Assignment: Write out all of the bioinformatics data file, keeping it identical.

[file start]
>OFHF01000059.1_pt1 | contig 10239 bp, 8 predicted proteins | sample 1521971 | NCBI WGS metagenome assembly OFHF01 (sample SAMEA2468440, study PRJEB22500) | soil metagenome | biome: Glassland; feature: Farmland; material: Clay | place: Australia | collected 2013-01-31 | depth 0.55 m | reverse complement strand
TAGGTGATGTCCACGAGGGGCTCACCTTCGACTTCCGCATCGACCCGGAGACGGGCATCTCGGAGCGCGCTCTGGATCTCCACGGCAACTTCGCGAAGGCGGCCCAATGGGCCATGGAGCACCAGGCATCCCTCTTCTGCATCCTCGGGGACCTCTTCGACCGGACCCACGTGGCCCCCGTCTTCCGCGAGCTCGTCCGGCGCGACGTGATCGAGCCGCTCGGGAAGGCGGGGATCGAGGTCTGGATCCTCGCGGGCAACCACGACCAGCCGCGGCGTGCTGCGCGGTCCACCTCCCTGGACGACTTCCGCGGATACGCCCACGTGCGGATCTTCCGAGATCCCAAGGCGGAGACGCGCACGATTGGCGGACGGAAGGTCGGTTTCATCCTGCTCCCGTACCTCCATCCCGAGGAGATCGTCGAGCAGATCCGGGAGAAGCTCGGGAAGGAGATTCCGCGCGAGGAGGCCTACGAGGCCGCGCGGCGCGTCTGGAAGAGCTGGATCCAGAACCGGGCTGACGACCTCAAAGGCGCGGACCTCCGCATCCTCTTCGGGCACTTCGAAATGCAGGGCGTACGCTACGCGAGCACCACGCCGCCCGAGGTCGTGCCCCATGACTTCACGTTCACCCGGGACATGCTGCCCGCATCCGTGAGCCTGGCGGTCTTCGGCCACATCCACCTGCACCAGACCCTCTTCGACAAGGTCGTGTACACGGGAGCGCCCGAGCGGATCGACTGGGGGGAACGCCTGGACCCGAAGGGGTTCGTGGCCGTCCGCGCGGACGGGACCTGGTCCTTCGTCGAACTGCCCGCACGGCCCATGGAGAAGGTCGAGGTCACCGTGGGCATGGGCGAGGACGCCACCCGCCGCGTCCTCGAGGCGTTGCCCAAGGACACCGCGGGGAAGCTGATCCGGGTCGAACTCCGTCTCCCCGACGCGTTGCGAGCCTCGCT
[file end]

>OFHF01000059.1_pt1 | contig 10239 bp, 8 predicted proteins | sample 1521971 | NCBI WGS metagenome assembly OFHF01 (sample SAMEA2468440, study PRJEB22500) | soil metagenome | biome: Glassland; feature: Farmland; material: Clay | place: Australia | collected 2013-01-31 | depth 0.55 m | reverse complement strand
TAGGTGATGTCCACGAGGGGCTCACCTTCGACTTCCGCATCGACCCGGAGACGGGCATCTCGGAGCGCGCTCTGGATCTCCACGGCAACTTCGCGAAGGCGGCCCAATGGGCCATGGAGCACCAGGCATCCCTCTTCTGCATCCTCGGGGACCTCTTCGACCGGACCCACGTGGCCCCCGTCTTCCGCGAGCTCGTCCGGCGCGACGTGATCGAGCCGCTCGGGAAGGCGGGGATCGAGGTCTGGATCCTCGCGGGCAACCACGACCAGCCGCGGCGTGCTGCGCGGTCCACCTCCCTGGACGACTTCCGCGGATACGCCCACGTGCGGATCTTCCGAGATCCCAAGGCGGAGACGCGCACGATTGGCGGACGGAAGGTCGGTTTCATCCTGCTCCCGTACCTCCATCCCGAGGAGATCGTCGAGCAGATCCGGGAGAAGCTCGGGAAGGAGATTCCGCGCGAGGAGGCCTACGAGGCCGCGCGGCGCGTCTGGAAGAGCTGGATCCAGAACCGGGCTGACGACCTCAAAGGCGCGGACCTCCGCATCCTCTTCGGGCACTTCGAAATGCAGGGCGTACGCTACGCGAGCACCACGCCGCCCGAGGTCGTGCCCCATGACTTCACGTTCACCCGGGACATGCTGCCCGCATCCGTGAGCCTGGCGGTCTTCGGCCACATCCACCTGCACCAGACCCTCTTCGACAAGGTCGTGTACACGGGAGCGCCCGAGCGGATCGACTGGGGGGAACGCCTGGACCCGAAGGGGTTCGTGGCCGTCCGCGCGGACGGGACCTGGTCCTTCGTCGAACTGCCCGCACGGCCCATGGAGAAGGTCGAGGTCACCGTGGGCATGGGCGAGGACGCCACCCGCCGCGTCCTCGAGGCGTTGCCCAAGGACACCGCGGGGAAGCTGATCCGGGTCGAACTCCGTCTCCCCGACGCGTTGCGAGCCTCGCT